5 Steps Finance Leaders Can Take to Improve Working Capital Efficiency
How the macroenvironment is affecting working capital efficiency today
Does your company’s working capital work as hard as it could?
We’re facing a macroenvironment unlike most of us have experienced or imagined: inflation at a 40-year high, increased capital costs, supply and labor constraints, and a lingering pandemic. In response to how costly debt has become, organizations are reassessing capital expenditures. CFOs and finance leaders want to understand how budget profiles may have changed, for example, and which investments should be postponed or canceled.
Businesses typically focus their response on allocating cash and refinancing debt. A third lever is improving working capital efficiency — that is, making working capital work harder. In a perfect world, this means your company organizes and coordinates financial resources in ways that help the business meet debt obligations and short-term operating costs and invest back in the business, all with as little waste as possible.
But we’re not in a perfect world.
What is working capital efficiency?
In very simple terms, working capital efficiency is a number that indicates how well a company is balancing both the money it’s owed from customer sales and the money invested in inventory against the money the company owes for acquiring that inventory. On this level, working capital efficiency can be displayed with clear measurements, such as ratios, benchmarks, and line plots. (We discuss working capital management in greater detail here.)
Improving working capital efficiency, however, is anything but formulaic. It asks finance organizations to take a close, critical look at strategy.
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What are some challenges to improving working capital efficiency?
How you gauge working capital efficiency — and improvements in that area — also depends on how your organization was holding on to cash before the pandemic hit. Some companies, for example, followed the path of de-risking and broad cost-cutting. Now they’re discovering they can’t necessarily revert to those pre-pandemic spend patterns. Another example: Companies which experienced astronomical revenue and margin growth and are now transitioning to sustainable growth. In many cases, their pre-pandemic working capital management was limited to safe R&D investments.
If you’re shifting your attention to working capital in your organization, you might encounter some obstacles. One is visibility — being able to see the complete financial picture in real time. And knowing where liquidity and cash are trapped (such as in inter-company payments) is just the start. Data silos and fragmented systems often prevent you from getting answers to questions like:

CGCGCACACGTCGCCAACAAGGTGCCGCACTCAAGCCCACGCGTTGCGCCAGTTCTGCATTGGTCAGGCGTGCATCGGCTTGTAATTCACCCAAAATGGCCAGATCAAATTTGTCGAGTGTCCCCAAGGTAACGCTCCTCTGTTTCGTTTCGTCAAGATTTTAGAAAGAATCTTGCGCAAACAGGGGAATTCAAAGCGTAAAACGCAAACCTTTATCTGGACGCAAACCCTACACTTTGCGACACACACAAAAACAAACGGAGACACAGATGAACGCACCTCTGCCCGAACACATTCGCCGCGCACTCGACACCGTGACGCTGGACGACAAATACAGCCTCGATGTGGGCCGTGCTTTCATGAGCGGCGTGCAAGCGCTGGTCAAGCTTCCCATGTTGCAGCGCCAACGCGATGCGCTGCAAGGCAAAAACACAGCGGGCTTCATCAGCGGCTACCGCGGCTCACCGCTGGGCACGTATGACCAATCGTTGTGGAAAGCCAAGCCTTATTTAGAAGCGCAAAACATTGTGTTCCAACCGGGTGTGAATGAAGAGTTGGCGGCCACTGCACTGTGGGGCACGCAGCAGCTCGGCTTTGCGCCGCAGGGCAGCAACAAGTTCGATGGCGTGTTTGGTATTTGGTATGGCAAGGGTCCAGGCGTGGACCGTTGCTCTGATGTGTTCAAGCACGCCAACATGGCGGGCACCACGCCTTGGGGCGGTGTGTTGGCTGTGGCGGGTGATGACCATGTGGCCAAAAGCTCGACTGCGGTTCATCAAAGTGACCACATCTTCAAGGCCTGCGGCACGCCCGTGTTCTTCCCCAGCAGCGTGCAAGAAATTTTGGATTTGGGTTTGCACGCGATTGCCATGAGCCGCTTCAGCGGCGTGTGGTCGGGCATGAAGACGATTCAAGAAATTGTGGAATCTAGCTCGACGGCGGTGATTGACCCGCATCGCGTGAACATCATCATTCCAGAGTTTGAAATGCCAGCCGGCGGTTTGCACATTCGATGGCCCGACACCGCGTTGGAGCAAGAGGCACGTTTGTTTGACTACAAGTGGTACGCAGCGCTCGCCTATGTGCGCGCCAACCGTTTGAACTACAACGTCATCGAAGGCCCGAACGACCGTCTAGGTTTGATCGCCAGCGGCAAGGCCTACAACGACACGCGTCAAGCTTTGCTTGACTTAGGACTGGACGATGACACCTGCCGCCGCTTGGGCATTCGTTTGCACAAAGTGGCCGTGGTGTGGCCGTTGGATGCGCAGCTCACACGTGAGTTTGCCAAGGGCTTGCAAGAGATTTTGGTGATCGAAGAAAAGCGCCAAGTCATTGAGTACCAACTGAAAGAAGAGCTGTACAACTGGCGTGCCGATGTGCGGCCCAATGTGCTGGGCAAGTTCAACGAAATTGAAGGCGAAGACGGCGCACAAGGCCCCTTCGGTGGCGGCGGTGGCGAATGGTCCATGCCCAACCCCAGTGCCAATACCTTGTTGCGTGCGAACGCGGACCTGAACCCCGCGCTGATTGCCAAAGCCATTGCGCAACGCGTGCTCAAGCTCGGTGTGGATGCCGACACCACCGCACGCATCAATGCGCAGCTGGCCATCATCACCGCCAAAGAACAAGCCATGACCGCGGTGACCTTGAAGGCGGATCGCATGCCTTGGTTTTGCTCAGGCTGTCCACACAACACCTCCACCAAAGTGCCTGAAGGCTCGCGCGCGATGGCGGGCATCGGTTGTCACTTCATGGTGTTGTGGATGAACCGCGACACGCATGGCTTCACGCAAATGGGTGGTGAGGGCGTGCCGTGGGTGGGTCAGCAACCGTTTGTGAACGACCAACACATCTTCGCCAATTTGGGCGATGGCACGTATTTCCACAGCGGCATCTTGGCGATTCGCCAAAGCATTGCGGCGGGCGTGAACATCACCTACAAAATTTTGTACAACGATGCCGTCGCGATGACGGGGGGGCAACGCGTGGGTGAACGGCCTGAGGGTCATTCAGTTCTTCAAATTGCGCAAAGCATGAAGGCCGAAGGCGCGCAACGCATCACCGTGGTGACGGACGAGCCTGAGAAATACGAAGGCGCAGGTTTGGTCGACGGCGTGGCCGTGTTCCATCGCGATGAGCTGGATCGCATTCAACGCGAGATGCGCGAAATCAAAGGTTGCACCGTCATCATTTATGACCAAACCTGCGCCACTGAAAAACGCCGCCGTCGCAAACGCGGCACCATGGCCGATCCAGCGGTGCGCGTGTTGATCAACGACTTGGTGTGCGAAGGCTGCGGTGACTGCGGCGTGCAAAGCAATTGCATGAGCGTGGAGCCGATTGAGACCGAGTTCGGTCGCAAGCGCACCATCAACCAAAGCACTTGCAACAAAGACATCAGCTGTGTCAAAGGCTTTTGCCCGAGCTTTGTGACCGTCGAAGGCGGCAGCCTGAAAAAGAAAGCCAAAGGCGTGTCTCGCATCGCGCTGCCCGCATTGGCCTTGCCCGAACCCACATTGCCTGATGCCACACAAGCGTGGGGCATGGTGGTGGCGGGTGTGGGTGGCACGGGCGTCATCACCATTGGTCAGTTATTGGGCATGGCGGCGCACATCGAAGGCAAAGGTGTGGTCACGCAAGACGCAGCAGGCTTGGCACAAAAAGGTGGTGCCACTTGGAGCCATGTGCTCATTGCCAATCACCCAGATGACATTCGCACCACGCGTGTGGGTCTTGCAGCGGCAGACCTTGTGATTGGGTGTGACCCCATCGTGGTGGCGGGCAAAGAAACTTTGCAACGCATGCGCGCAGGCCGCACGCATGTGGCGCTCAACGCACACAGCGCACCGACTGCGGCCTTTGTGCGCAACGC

- What early payment discounts do we have, and are we taking advantage of them?
- How quickly can we switch to virtual cards to get control of spend?
- Do I have struggling suppliers who also pose a liquidity risk?
Visibility alone, of course, doesn’t make working capital more efficient. It takes a seamless mechanism to unlock those resources and make better decisions about how to deploy and conserve cash. Does your organization have the technology in place to increase yield on liquidity by working with, for example, procurement to apply and expand early payment discount programs? Or with AP to identify payment terms across all suppliers and optimize payment timing?
Five steps to optimize working capital efficiency
Despite the challenges, there’s never been a better time to manage your organization’s working capital more efficiently. Optimizing your strategy now pays off quickly, so you’re set to unlock liquidity and cash when you need it the most — during the next disruption, not after it’s already passed. Mid- and long-term, working capital efficiency also sets up businesses to thrive in multiple ways, such as providing the right resources at the right times to fund the right investments, pay down debt, or deliver returns to investors.
Working capital that works harder doesn’t necessarily mean that finance teams have to work harder, too — just smarter. This is where the right plan can help, offering fresh and intelligent takes on how finance organizations can improve working capital efficiency amid disruption. Our recent webinar with The Hackett Group outlines five of those hacks. Amy Hillcox, Senior Research Director of Procurement & P2P Advisory at The Hackett Group joined us to talk about:
- Ensuring finance organizations have visibility to risk exposure
- Teaming up with procurement to optimize supplier payment conditions and identify liquidity challenges
- Collaborating with supply chain teams to improve strategic stockholding positions
- Reconsidering cost versus cash trade-off
- Taking advantage of credit extension and rebate opportunities for tail spend
“The weighted average cost of capital in most organizations has been really low for a very long time, and a lot of organizations have not been focusing on working capital because of that. In this upcoming period as interest rates creep up, and debt becomes more expensive, more companies will start looking internally to their own working capital and seeing if they can use that as a source of cash." — Amy Hillcox, Senior Research Director of Procurement & P2P Advisory at The Hackett Group
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